From page 18, Greece: The Unclouded Eye, by Colin Simpson (Greece: The Unclouded Eye [Amazon]), Published by Wm. Morrow & Co., 1968. Simpson's costs are based on the 1939 book The Life of Greece, Simon and Schuster.
Visiting the Acropolis
"After seeing the monuments and visiting the museum, one should pause to take in the view of the city below. The Acropolis is high enough so that one can clearly see all that remains of ancient Athens and yet it is low enough so that one can feel the pulse of the modern city. On a field below the northwestern edge of the 'Sacred Rock' lies the agora, the center of ancient Athens, where Socrates strolled and Saint Paul preached to crowds assembled in the marketplace.
Besides the many ruins, the agora is the site of the Stoa of Attalus, which was completely rebuilt by American archaeologists in the Pentelic marble of the original. It now serves as a museum of the agora. To the west , on higher ground, is the Temple of Hephaestus, better known as the Theseion because it was long mistaken for a temple dedicated to the legendary king of Athens. The Theseion is the best-preserved Doric temple in Greece, and is a half brother to the Parthenon because of its beauty and harmony."
Page 150, Hellas: A Portrait of Greece, by Nicholas Gage, published by Villard Books, 1971, 1986 (Hellas: A Portrait of Greece by Nicholas Gage [Amazon])
Next to the Acropolis, the ancient agora and the Stoa of Attalos
Containing many remains from the Acropolis the "Elgin Marbles"
About the Acropolis Museum
Important Dates in the history of the Acropolis
Approximate first indication of inhabitation of the Acropolis
The Mycenaean Period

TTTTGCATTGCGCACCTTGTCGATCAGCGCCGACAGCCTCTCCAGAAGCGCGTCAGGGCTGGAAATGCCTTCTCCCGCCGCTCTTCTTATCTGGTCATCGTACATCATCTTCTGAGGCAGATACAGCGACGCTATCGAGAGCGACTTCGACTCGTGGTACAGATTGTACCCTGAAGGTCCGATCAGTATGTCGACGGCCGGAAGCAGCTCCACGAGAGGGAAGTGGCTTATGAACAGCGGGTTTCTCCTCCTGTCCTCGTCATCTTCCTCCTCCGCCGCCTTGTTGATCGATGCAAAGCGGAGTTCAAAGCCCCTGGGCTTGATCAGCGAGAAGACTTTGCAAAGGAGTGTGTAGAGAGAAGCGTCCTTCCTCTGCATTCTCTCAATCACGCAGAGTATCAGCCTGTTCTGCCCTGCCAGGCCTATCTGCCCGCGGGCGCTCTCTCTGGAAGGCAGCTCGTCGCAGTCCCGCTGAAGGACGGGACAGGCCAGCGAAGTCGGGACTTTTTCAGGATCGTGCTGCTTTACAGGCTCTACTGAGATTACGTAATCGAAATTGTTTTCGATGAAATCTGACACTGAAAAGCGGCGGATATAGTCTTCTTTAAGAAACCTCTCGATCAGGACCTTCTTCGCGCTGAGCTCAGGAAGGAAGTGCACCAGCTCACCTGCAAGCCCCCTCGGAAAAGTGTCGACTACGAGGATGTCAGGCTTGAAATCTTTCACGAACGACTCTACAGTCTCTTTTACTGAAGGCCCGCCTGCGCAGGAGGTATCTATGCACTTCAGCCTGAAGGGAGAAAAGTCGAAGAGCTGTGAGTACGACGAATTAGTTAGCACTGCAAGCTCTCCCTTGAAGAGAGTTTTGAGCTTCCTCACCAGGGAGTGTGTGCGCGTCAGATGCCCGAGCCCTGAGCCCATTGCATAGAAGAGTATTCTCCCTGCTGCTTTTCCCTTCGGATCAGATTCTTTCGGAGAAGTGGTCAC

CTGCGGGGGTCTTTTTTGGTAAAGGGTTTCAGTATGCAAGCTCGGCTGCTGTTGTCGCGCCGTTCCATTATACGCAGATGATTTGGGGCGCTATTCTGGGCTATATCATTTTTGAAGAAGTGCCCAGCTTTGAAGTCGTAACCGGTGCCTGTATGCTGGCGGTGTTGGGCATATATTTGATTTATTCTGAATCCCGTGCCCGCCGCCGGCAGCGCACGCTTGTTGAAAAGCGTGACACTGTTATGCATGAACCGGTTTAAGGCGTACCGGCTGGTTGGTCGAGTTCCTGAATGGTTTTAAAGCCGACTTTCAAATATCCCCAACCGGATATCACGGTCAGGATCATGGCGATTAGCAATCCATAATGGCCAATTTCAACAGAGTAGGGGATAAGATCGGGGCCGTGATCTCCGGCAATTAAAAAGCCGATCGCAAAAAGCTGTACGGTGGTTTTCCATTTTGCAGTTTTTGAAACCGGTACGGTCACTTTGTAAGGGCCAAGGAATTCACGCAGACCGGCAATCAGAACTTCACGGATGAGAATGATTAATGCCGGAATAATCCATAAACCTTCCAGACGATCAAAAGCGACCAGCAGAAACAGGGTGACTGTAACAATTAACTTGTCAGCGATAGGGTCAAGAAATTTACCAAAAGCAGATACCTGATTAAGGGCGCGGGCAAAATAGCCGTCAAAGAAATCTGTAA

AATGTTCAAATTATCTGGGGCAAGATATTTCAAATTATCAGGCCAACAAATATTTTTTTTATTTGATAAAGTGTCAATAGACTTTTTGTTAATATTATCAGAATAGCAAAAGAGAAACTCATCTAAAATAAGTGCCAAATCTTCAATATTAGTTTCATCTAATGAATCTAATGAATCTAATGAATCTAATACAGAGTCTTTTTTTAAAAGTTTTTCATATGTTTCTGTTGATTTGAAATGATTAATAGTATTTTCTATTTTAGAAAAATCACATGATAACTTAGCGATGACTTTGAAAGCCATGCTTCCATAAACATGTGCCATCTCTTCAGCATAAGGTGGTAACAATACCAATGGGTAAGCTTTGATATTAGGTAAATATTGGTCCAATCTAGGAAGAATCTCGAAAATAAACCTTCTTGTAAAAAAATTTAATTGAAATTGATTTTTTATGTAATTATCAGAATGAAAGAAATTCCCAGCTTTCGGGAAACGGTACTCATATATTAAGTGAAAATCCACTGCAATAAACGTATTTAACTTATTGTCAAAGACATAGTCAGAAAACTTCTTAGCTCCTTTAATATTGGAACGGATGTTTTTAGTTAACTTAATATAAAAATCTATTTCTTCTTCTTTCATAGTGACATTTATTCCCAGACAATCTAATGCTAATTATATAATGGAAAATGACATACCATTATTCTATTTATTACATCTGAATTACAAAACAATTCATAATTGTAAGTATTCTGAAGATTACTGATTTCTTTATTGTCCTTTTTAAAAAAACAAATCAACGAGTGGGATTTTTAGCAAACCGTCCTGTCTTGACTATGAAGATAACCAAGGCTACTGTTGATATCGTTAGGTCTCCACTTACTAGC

The Dorian Invasion
The Dark Ages
Origination of the Olympic Games
Homer's Iliad and Odyssey
Kylon history of Athens (he died 632)
The kouros statuary appear
Black figure vases appear
The law code of Drakon
Solon and the Athenian Constitution
The Panathenaic festivals reorganized
Tyranny of Peisistratid in Athens
Drama begins to evolve from strictly choral presentation
Red-figure pottery begins in Athens
Assassination of Hipparkhos (by Tyrannicides, Harmodius and Aristogeiton)
Cleisthenes Reforms the constitution
The "classic" period
Ionian cities revolt against Persia
Persian invasion of Greece
Reforms of the power of the arkhons
Second invasion of Greece by Persia
Formation of the Delian League led by Athens
Propylaia gateway constructed
Erechtheion costructed on North side of Acropolis
The rule of "The Thirty Tyrants" a pro-Spartan oligarchy
The Lamian War and end of democracy in Athens
Roman General Sulla sacks Athens (and Piraeus)
Apostle Paul in Athens
Roman Emperor Hadrian invests heavily in Athens (Hadrian ruled Rome 117 to 138) and sponsors the rebuilding of the Parthenon
The Herulians, an East German tribal group also called Heruli and classified as 'Gothic', sack Athens. Excavations since 1931 have shown that the size of the assault and the damage was much greater than originally believed in older historical records, and indicates the size of the city was also larger than what was thought previously for that era.
Theodosius II, also called Theodosius the Younger, ruled the Eastern Roman Byzantine empire from 408 to 450 and married a Greek woman named Aelia Eudocia, aka Athenais, daughter of Greek scholar Leontios. She later sponsored the building of what is perhaps the very first Christian church in Athens, near the Hadrian Library. Theodosius, influenced by his older sister Pulcheria, converted to Christianity and subsequently outlawed pagan-faiths throughout Greece in 435. Pulcheria governed as regent prior to him, and ruled briefly after his death.
Snow on the Acropolis
About the Acropolis Museum
Page updated July 2019
View of Athens and the Saronic Gulf with Acropolis
Media lists of Greece